Under the guise of the permit system: Israel separates women living in Gaza from their families in the West Bank. The story of Nivin and Sami Gharqud
Nivin (38) and Sami (42) Gharqud got married 17 years ago. The couple, both originally from the Gaza Strip, have five children. Shortly after the marriage, Sami relocated to Qalqiliyah in the West Bank in order to make the commute to work in Israel easier. Every few months, he would return to Gaza. The couple repeatedly attempted to obtain a permit from Israel for Nivin, too, so the family could live together in Qalqiliyah, but were consistently denied. Sami now lives in Qalqiliyah with four of their children, and Nivin stayed in Gaza with their six-year-old son Amir, born during Operation Protective Edge. Sami has never met his son.
Nivin described the attempts to live together as a family:
My husband worked as a clothing and perfume merchant and got a merchant’s permit from Israel even before we got married. He moved to Qalqiliyah so he could work in Israel, and changed his address.
In 2013, I submitted a request to the Ministry of Civilian Affairs in Gaza to visit my husband in the West Bank. It was approved and I went to see him with my two youngest at the time, Muhammad and ‘Imad. My two older children, Malak and Ahmad, didn’t get a permit, so I left them with my parents in Gaza. The meeting with my husband was very emotional after the kids and I hadn’t seen him for several years. I stayed in Qalqiliyah for about six months, during which I became pregnant. Then I went back to Gaza, because I couldn’t leave the little ones with my parents any longer. Our son Amir was born after I got back,.
In 2014, Sami was arrested for illegally staying in Israel and sentenced to 18 months in prison. During his imprisonment, Israel allowed Nivin to visit him once. In 2017, after much deliberation, the couple decided to relocate their four older children to Qalqiliyah so they could live with their father.
In her testimony, Nivin described the difficulty of being separated from her children, and her attempts to be as involved as possible in their lives:
Our family’s heart is split in two: the children and their father are in the West Bank and Amir and I are in Gaza. My children are very attached to me. I talk to them every day on the phone and online, especially with my eldest – my daughter Malak, who’s now 17. Even though she’s still a kid, she’s the one in charge of her brothers now. I regularly guide her on how to care for them and teach her to cook them dishes they ask for. Sometimes, at night, my son Muhammad (9) feels lonely and asks to sleep in Malak’s bed. He asks her to tell him about me. I also call my children’s school and ask their teachers about them.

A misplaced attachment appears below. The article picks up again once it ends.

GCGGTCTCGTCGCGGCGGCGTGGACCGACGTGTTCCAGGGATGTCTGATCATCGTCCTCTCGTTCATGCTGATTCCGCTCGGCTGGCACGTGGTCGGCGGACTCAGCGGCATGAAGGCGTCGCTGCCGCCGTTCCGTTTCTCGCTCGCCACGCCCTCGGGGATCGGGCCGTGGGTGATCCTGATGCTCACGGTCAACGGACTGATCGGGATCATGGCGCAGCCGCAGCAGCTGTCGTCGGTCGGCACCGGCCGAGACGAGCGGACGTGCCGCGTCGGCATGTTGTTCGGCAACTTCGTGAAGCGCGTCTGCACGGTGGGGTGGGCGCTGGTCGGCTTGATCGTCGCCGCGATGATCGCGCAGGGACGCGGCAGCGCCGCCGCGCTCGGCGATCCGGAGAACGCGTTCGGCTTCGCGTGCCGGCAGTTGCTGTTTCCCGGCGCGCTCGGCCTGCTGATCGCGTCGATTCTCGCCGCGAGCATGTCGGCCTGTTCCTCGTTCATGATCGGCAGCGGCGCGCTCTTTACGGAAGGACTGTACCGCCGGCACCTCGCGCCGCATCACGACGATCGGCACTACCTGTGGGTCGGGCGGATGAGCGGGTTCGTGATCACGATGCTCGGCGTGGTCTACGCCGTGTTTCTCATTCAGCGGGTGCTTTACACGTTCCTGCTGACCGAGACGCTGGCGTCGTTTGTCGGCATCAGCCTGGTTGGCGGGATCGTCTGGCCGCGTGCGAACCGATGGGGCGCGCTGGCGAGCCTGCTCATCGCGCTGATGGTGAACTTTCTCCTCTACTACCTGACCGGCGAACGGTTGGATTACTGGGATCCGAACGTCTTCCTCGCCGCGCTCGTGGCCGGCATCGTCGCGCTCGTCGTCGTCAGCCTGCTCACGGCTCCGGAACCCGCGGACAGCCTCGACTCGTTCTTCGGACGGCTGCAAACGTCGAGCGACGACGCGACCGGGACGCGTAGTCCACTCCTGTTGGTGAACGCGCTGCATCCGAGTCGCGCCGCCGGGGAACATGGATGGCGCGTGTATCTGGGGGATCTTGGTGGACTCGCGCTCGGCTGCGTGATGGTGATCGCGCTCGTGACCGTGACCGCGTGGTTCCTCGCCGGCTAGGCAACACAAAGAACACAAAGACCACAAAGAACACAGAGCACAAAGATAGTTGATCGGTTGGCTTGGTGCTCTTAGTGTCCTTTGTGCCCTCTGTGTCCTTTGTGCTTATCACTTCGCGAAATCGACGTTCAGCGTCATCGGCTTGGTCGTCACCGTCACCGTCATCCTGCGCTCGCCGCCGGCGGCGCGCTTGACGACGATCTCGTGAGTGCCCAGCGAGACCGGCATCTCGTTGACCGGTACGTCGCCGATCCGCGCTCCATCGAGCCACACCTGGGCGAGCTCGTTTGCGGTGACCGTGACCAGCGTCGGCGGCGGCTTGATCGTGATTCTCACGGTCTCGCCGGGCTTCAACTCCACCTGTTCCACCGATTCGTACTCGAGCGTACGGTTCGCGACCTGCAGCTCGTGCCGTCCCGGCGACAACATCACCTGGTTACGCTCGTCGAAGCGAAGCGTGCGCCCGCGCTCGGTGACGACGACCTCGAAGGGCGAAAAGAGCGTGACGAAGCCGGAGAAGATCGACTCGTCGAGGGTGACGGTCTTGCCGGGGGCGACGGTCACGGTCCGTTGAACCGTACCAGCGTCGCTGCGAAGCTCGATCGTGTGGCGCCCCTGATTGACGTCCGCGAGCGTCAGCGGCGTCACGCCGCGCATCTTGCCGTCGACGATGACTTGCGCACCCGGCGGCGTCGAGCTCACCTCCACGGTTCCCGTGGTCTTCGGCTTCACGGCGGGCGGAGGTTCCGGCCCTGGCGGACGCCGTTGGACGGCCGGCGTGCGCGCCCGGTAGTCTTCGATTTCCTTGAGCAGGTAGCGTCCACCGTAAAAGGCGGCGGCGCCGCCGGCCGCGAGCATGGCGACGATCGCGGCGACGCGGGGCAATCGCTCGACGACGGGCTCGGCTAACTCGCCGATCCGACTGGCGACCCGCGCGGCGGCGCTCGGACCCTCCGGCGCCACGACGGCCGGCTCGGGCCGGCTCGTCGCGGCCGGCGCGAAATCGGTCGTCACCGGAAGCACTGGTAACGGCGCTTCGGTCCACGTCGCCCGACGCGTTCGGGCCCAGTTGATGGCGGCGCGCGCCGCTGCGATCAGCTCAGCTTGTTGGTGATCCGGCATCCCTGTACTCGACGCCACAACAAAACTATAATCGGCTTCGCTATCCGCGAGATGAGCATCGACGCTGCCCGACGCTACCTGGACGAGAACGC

Sometimes, my husband is away from home for over a week because of his job. At those times, I’m anxious and find it hard to sleep, eat, or enjoy anything because my children are far away and alone. I constantly think about them. Sometimes, when I’m up at night, I stay on the phone with Malak until morning so she won’t feel alone.
About a year ago, Malak called to tell me that Muhammad had been burned in the face and chest by boiling water. I started screaming and crying. I was hysterical and called my husband’s neighbors in Qalqiliyah to help Malak, because she didn’t know what to do.
On holidays, like Ramadan, everyone around me is happy and celebrating but I just want to cry and keep to myself. I feel terrible. I’m exhausted from missing them all the time. Whenever I talk to them and hear their voices, it just makes me sadder. You can’t solve problems and meet every demand over the phone. There’s no substitute for a mother’s presence in her children’s lives.
Sami spoke about the difficulties on his part:
I wasn’t present at any of my children’s births. My son Amir was born in 2014. I’ve never met him. Amir was born in August, during the war in Gaza. It was a very hard time in my life. God knows how I survived those days. I was very worried about my wife, who’d just given birth, about the baby, and about the other kids, who were all young. It was a very tough time.
I’m away from home several nights in a row because of my job, and I have to leave the kids without their mother or father. My daughter Malak was forced to grow up too fast and take on the responsibility of caring for her siblings and being like a mother to them. She cooks their food and helps them with their homework. It’s a bit easier now because Malak and Ahmad are older and more reliable. But in the early years when they first moved here, it wasn't easy, especially for the kids.